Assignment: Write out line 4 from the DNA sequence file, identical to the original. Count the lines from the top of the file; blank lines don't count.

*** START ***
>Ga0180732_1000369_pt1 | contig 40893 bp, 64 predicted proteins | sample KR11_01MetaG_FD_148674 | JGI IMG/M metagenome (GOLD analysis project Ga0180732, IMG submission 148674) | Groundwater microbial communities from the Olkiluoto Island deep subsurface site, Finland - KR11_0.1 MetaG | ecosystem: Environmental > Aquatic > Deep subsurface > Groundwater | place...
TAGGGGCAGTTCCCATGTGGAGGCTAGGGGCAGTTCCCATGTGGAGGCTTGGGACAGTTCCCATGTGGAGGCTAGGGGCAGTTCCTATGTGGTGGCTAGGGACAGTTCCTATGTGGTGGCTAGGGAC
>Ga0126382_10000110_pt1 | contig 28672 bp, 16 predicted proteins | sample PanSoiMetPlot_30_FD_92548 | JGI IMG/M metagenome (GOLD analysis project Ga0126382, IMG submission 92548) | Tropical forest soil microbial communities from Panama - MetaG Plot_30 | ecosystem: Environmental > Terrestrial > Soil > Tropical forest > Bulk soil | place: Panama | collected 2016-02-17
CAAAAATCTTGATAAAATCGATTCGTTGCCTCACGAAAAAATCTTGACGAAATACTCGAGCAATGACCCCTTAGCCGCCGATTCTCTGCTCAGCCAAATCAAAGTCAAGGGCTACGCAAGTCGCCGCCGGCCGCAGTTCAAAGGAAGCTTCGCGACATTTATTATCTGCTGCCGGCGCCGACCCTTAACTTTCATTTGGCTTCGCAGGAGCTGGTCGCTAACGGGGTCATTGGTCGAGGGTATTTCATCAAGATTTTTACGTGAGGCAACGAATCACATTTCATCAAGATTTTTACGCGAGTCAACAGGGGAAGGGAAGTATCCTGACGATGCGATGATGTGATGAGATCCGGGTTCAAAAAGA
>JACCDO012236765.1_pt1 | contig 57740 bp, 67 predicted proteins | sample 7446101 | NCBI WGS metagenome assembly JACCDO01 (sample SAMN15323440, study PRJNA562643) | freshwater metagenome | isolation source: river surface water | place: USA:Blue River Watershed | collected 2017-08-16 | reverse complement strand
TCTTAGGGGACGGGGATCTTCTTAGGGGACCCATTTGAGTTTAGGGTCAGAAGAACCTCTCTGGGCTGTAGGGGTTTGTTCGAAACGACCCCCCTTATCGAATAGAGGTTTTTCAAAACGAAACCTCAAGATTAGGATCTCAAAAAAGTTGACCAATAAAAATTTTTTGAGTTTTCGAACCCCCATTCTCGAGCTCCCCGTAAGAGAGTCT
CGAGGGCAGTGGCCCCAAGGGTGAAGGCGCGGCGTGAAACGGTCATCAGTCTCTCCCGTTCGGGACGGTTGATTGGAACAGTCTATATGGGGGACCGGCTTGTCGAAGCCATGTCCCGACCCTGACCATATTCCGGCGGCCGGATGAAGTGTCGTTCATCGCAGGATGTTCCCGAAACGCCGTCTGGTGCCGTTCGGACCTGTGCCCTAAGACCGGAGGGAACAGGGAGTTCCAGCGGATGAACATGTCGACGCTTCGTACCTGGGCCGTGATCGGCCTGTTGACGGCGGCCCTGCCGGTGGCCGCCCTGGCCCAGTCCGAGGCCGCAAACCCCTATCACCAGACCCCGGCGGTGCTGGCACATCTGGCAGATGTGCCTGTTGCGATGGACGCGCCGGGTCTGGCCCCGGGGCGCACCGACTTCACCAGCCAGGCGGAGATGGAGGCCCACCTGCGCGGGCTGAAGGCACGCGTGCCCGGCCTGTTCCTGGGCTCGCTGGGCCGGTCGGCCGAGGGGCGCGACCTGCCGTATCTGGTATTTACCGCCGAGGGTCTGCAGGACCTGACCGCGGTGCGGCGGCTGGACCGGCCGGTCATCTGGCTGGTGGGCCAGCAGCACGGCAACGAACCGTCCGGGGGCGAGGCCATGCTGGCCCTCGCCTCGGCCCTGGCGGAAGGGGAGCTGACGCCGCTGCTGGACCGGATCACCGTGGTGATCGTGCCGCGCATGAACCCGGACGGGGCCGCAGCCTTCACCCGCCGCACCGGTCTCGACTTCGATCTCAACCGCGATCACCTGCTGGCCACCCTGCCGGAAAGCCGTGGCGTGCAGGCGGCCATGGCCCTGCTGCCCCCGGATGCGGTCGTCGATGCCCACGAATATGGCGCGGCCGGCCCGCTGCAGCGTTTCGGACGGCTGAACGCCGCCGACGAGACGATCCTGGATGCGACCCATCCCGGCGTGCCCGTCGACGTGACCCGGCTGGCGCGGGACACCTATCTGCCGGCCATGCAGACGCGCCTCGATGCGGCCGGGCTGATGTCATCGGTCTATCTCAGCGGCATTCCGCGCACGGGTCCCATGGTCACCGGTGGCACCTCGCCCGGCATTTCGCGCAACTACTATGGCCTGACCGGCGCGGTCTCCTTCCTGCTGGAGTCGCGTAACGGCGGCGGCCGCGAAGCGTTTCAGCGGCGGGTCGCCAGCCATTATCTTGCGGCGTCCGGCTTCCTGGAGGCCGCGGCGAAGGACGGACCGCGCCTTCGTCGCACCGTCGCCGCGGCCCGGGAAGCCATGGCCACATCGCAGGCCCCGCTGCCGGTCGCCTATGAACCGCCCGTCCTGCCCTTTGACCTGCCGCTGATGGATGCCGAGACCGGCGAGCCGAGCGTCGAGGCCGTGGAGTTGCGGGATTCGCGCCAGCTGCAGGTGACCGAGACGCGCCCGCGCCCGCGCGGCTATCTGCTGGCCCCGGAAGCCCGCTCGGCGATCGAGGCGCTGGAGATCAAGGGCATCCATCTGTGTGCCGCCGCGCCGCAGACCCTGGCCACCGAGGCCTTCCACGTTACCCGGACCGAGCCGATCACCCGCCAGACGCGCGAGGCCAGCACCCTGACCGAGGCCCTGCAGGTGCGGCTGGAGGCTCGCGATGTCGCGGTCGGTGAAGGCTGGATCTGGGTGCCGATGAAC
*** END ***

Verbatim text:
CAAAAATCTTGATAAAATCGATTCGTTGCCTCACGAAAAAATCTTGACGAAATACTCGAGCAATGACCCCTTAGCCGCCGATTCTCTGCTCAGCCAAATCAAAGTCAAGGGCTACGCAAGTCGCCGCCGGCCGCAGTTCAAAGGAAGCTTCGCGACATTTATTATCTGCTGCCGGCGCCGACCCTTAACTTTCATTTGGCTTCGCAGGAGCTGGTCGCTAACGGGGTCATTGGTCGAGGGTATTTCATCAAGATTTTTACGTGAGGCAACGAATCACATTTCATCAAGATTTTTACGCGAGTCAACAGGGGAAGGGAAGTATCCTGACGATGCGATGATGTGATGAGATCCGGGTTCAAAAAGA